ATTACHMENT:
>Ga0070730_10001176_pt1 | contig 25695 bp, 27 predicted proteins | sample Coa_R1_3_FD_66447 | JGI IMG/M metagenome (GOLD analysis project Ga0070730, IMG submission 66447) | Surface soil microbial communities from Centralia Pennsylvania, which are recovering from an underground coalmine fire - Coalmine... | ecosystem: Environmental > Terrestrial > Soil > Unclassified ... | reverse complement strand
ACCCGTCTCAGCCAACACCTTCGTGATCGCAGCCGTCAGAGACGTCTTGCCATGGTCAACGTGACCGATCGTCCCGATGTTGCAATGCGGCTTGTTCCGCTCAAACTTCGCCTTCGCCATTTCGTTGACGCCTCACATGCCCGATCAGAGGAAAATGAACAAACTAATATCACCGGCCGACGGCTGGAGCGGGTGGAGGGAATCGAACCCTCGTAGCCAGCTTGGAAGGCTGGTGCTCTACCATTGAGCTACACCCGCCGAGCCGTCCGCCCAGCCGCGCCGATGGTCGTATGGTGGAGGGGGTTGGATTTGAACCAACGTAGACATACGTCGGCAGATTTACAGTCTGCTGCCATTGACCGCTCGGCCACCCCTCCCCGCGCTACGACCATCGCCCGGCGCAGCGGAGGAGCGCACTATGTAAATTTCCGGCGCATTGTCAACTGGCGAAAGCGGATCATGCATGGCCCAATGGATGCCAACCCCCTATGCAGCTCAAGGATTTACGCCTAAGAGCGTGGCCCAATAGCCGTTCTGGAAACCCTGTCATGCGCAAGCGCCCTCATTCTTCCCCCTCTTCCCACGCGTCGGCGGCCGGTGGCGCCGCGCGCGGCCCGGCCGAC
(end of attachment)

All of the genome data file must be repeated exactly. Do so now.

>Ga0070730_10001176_pt1 | contig 25695 bp, 27 predicted proteins | sample Coa_R1_3_FD_66447 | JGI IMG/M metagenome (GOLD analysis project Ga0070730, IMG submission 66447) | Surface soil microbial communities from Centralia Pennsylvania, which are recovering from an underground coalmine fire - Coalmine... | ecosystem: Environmental > Terrestrial > Soil > Unclassified ... | reverse complement strand
ACCCGTCTCAGCCAACACCTTCGTGATCGCAGCCGTCAGAGACGTCTTGCCATGGTCAACGTGACCGATCGTCCCGATGTTGCAATGCGGCTTGTTCCGCTCAAACTTCGCCTTCGCCATTTCGTTGACGCCTCACATGCCCGATCAGAGGAAAATGAACAAACTAATATCACCGGCCGACGGCTGGAGCGGGTGGAGGGAATCGAACCCTCGTAGCCAGCTTGGAAGGCTGGTGCTCTACCATTGAGCTACACCCGCCGAGCCGTCCGCCCAGCCGCGCCGATGGTCGTATGGTGGAGGGGGTTGGATTTGAACCAACGTAGACATACGTCGGCAGATTTACAGTCTGCTGCCATTGACCGCTCGGCCACCCCTCCCCGCGCTACGACCATCGCCCGGCGCAGCGGAGGAGCGCACTATGTAAATTTCCGGCGCATTGTCAACTGGCGAAAGCGGATCATGCATGGCCCAATGGATGCCAACCCCCTATGCAGCTCAAGGATTTACGCCTAAGAGCGTGGCCCAATAGCCGTTCTGGAAACCCTGTCATGCGCAAGCGCCCTCATTCTTCCCCCTCTTCCCACGCGTCGGCGGCCGGTGGCGCCGCGCGCGGCCCGGCCGAC